Everything You Need To Know About DOT Drug Testing
Individuals who want to get a safety-sensitive job that falls under the jurisdiction of the U.S. Department of Transportation need to pass a DOT Drug test prior to beginning work. Some of these workers are chosen on a random basis to have the test repeated again thereafter. Such jobs include but aren’t limited to truck drivers, pilots and ship captains.
DOT Drug Testing Methodology
According to the DOT rule 49 CFR Part 40, there’s a specific federal “chain of custody” that has to be followed when conducting the testing. The analysis has to be done by a SAMHSA Certified lab, and the results reviewed by a Medical Review Officer (MRO). Connecticut Urgent Care Center has the capability of handling the entire process.
Reasons for Getting A DOT Drug Test
There are six main reasons for employers to ask for a drug test under federal authority:
- Pre-employment testing
- Random test of employees
- Post-Accident testing, in order to assess the situation of the individuals involved in the accident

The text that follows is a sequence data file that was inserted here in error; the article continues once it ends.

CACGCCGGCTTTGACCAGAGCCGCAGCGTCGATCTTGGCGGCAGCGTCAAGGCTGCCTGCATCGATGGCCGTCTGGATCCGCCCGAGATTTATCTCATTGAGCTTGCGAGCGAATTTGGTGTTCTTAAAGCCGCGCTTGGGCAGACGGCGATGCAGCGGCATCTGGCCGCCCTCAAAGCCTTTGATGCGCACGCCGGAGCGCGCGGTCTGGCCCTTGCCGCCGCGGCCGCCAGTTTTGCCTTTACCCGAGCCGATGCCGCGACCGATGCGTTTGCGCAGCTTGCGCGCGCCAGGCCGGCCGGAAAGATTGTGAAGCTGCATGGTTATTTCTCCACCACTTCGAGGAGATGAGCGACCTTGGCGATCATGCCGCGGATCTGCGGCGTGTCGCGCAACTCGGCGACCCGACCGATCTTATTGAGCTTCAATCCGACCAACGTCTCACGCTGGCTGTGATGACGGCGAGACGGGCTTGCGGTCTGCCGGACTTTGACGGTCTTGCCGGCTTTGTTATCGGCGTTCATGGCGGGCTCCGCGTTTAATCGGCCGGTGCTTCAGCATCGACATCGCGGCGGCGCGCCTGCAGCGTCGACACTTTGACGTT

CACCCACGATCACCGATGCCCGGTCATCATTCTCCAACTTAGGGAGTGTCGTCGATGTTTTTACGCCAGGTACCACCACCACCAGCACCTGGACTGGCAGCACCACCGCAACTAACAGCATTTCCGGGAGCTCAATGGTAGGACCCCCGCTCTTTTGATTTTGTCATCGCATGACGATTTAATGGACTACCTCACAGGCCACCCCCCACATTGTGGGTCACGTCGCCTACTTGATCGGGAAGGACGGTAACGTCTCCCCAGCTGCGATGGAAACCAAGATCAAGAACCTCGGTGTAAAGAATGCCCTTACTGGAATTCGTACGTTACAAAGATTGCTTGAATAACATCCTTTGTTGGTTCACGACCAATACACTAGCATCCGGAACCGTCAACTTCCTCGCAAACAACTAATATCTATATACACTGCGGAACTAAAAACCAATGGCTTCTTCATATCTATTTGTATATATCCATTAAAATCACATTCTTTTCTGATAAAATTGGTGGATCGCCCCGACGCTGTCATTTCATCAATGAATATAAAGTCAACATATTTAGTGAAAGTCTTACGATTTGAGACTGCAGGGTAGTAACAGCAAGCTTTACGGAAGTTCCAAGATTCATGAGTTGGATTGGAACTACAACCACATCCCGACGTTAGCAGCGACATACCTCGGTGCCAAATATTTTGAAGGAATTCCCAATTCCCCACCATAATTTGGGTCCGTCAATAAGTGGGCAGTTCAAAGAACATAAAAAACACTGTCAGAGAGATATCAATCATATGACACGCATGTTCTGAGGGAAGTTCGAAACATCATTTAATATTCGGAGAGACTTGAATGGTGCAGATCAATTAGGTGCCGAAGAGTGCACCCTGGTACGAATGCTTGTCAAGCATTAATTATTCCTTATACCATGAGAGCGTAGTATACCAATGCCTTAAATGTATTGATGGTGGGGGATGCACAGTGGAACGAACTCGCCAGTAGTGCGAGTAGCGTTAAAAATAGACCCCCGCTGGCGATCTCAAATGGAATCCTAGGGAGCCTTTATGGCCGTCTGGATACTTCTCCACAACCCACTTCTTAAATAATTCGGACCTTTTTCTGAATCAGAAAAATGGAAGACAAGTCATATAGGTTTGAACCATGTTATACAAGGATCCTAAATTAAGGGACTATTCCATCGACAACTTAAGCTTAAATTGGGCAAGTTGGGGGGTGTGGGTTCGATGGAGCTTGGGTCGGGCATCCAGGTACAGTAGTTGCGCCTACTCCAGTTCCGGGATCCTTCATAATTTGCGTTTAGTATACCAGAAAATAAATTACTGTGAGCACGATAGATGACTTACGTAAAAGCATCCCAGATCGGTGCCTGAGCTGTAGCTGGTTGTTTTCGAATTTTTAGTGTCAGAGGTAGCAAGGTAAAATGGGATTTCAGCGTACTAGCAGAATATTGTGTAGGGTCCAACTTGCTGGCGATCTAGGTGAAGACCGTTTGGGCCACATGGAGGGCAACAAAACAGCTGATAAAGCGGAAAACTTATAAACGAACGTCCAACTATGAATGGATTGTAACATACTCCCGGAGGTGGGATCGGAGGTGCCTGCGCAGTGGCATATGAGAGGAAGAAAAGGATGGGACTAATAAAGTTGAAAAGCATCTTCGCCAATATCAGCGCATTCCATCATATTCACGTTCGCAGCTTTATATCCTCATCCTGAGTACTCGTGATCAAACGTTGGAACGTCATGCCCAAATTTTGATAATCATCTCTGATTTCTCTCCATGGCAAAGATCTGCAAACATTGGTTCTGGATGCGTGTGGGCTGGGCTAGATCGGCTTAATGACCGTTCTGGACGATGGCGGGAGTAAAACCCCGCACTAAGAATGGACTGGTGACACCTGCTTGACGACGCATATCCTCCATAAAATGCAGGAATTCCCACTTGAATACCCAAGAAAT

- Reasonable Suspicion
- Return to Duty (in case someone fails a DOT drug test, they can’t be accepted to work again until they pass the “return to duty” drug test)
- Follow up (even if the “return to duty” test comes out clean, the individual has to take such tests on an ongoing basis in order to maintain active status)
What Are The Substances Tested?
The list of substances included in the DOT test are marijuana (THC), amphetamines, cocaine, opiates and phencyclidine (PCP). MDMA or Ecstasy will also be detected. The rules require any non-negative screens to pass confirmatory testing. Although there are many other substances that are commonly abused, including prescription drugs, these are the only substances currently tested on a DOT drug screen. Prescription opiates such as hydrocodone and oxycodone are excluded.
Are Prescription Drugs Allowed For Safety-Sensitive Employees?
People working in safety-sensitive jobs aren’t allowed to use habit-forming medication such as amphetamines and narcotics. Nonetheless, if the employee is prescribed such drugs by a licensed medical practitioner, this may not be a problem, provided that the doctor can confirm it doesn’t interfere with the driver’s ability to operate the vehicle or the machine safely.
What Happens When Someone Fails Or Refuses The Test?
Failure to pass or the refusal to undergo the testing may result in removal from safety-sensitive duties. If the individual is already hired, he or she won’t be accepted back to work after a failure or a refusal, unless they get a consultation with a substance abuse professional and pass the Return to Duty testing.